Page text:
We're a family of gifters. In my pre-recession, suburban America, Father of the Bride youth, gifts were always a big part of the holiday experience.
This may sound terrible and might not even be true, but in my memory the fact that my parents were divorced helped to drive some of that gift giving. Growing up, I had elementary school classmates who would pick my brain, and eagerly ask what it was like to have divorced parents.
"It's not so bad," I'd say. "You get two Christmases and two birthdays, which means twice as many presents."
How's that for perspective?
Ever grateful, this attitude towards gifting extended into my adult years. I love giving and getting gifts, and often find the wishlists I build for myself in Gmail drafts and on Pinterest are more closely fit for a Palo Alto teenage heir rather than me, who is an adult and could just as easily buy a new pair of yoga pants herself.
In sync with both "the times" and with our natural progression of aging, life changes, etc., my family has backed off of the whole holiday gifting thing a little bit. Mainly because there are more important things than things, and because we're extremely fortunate and can say that none of us actually need anything at all.
Though giving is still a part of our holiday festivities, we've slowly shifted towards gifting in smaller, more practical, intentional, and meaningful ways. If you're looking to add a minimalist slant to your holiday season and tone down the shopping, there are a few ways to give gifts intentionally without going overboard.
Here, a few tips on holiday shopping as a minimalist:
I'm sure you read that Atlantic article a while back that declared that experiences have been proven to give us longer lasting, more fulfilling pleasure than things, right? Use that idea and scale it according to the size of gift you want to give. It could be anything from a simple one-on-one dinner out at a new restaurant, something as a big as a trip, or something as everyday as a credit towards a gym or yoga studio – I got this for my birthday, and loved it. Whatever it is, gift experiences that require extra thought, planning, and care. You really can't go wrong.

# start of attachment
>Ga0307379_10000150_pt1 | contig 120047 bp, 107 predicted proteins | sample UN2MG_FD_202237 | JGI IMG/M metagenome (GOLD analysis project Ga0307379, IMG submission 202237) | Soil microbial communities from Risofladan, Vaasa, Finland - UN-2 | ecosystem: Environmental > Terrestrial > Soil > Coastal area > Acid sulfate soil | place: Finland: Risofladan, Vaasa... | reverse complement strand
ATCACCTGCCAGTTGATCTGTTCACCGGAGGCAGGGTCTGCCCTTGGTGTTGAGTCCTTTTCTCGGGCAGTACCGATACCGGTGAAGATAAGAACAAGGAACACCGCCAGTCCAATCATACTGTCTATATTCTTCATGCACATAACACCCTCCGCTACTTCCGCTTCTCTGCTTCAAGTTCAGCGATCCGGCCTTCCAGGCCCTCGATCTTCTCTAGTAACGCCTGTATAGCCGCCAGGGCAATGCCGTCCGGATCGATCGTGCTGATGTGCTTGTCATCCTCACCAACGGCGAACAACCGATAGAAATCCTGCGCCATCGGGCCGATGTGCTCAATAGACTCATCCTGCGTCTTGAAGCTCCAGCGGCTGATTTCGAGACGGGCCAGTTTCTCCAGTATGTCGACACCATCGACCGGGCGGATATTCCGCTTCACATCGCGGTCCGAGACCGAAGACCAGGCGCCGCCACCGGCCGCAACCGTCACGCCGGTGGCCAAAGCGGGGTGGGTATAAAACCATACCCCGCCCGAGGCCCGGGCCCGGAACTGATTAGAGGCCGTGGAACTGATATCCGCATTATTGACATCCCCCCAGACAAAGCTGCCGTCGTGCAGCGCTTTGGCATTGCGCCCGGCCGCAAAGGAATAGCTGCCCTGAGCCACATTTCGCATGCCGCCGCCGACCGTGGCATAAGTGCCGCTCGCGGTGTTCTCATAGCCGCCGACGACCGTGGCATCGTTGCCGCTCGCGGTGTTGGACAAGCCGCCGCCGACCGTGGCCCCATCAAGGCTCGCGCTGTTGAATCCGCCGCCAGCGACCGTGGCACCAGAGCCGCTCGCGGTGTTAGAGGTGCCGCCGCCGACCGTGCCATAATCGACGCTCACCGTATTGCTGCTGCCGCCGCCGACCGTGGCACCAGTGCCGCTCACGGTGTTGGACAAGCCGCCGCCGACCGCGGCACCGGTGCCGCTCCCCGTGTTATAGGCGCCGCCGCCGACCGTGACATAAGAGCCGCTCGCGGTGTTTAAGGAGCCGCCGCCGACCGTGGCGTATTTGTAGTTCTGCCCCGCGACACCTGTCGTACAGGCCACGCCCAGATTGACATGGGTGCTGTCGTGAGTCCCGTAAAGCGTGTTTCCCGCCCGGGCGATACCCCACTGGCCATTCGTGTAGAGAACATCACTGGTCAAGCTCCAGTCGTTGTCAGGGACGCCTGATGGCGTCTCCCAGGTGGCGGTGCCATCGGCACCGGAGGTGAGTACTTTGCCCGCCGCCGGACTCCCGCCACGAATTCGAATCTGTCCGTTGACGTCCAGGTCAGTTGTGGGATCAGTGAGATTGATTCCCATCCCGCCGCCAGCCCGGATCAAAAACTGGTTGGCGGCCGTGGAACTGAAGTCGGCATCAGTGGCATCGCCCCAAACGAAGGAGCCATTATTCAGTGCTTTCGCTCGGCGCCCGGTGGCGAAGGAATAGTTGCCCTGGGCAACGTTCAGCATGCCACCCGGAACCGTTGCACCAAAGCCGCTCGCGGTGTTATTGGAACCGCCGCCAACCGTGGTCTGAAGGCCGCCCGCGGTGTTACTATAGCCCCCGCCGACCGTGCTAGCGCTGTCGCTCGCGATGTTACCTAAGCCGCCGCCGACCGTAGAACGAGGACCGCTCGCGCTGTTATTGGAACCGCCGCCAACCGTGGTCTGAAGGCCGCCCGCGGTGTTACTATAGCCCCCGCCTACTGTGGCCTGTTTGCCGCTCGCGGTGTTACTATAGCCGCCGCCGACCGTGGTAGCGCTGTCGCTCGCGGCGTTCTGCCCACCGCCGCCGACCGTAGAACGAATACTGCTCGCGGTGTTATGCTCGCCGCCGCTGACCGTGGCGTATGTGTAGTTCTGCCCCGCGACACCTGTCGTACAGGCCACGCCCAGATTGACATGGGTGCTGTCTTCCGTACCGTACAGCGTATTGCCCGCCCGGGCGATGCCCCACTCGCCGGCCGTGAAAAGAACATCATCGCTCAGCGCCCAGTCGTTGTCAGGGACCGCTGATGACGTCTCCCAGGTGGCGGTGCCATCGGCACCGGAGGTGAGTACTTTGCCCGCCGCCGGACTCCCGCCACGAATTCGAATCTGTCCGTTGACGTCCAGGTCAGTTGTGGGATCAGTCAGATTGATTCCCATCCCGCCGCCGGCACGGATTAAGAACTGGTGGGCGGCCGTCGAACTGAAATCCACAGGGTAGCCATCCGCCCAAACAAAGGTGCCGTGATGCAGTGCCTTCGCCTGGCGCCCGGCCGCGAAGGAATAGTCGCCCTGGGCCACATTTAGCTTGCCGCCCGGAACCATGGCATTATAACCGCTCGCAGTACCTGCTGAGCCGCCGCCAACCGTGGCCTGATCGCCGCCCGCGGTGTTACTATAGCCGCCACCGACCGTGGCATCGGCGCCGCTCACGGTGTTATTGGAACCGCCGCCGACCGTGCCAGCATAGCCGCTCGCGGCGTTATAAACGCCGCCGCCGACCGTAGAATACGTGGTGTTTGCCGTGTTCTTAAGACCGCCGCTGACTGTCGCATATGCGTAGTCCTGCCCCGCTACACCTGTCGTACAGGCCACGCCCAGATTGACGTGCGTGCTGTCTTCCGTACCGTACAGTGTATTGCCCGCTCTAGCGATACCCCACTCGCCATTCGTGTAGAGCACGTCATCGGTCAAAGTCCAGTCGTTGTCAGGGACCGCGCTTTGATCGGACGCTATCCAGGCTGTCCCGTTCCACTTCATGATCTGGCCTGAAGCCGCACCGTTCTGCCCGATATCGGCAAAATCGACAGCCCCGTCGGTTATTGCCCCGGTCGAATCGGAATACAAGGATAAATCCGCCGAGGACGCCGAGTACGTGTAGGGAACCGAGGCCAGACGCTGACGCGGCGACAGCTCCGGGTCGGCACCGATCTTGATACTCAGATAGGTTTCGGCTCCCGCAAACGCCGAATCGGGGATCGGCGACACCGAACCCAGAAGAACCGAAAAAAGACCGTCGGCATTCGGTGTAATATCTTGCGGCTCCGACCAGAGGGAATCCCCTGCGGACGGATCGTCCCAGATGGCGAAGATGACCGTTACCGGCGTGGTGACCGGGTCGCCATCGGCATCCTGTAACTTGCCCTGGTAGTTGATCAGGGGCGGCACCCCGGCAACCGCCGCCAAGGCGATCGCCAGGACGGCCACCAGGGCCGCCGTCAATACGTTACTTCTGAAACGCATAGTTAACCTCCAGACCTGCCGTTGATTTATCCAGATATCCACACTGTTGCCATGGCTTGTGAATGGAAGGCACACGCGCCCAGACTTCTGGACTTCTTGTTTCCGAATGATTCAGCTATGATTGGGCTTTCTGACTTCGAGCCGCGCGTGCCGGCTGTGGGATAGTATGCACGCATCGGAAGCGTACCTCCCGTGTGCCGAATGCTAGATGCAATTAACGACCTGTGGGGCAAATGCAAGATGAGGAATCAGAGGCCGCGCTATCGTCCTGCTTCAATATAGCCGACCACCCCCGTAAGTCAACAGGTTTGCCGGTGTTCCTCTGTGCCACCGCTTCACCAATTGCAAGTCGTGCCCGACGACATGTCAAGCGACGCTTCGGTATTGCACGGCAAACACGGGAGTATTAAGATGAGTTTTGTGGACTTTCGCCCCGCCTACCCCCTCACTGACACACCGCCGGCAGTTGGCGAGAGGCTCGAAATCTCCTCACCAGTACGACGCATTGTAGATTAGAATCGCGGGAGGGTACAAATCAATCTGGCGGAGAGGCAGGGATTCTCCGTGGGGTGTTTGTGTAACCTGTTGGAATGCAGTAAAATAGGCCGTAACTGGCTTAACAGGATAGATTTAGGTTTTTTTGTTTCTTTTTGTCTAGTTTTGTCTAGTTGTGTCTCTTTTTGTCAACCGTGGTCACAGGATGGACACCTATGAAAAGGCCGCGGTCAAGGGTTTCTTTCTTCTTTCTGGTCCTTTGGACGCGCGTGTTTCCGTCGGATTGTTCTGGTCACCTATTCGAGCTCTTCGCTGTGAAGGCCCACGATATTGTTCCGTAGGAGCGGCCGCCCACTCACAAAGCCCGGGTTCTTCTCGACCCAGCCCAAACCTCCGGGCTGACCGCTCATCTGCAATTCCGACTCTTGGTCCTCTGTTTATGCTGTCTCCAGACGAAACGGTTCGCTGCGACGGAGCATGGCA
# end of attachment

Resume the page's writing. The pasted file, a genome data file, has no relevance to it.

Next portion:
My favorite category of gifts has been coined (by me) as "useful leisure".
"What the hell does that mean?", you ask. A useful leisure gift can be defined as any item that's practical, but also carries pleasure. For example, a new pair of yoga pants could count as useful leisure. It might not seem like the most wacky, "fun" gift in the world, but the recipient might really love them and use them. Other examples: magazine subscriptions, a good sweater/fleece/something cozy, a note card set, gift card to Whole Foods, new pair of sneakers. You get the idea.
Set gift maximums
Whether in cost or quantity, setting a gift maximum is the best way to keep holiday gifting under control. As long as no one breaks the rules, this assures that everyone is getting (and giving) fewer items which means that ultimately less money is being spent, less clutter is being accumulated, and overall the gifts you are giving will be that much more memorable. Win win.
Does your family or group of friends still give gifts? Do you set maximums? What's your approach or, dare I say, strategy to holiday gift giving? This (somewhat) converted minimalist would love to hear.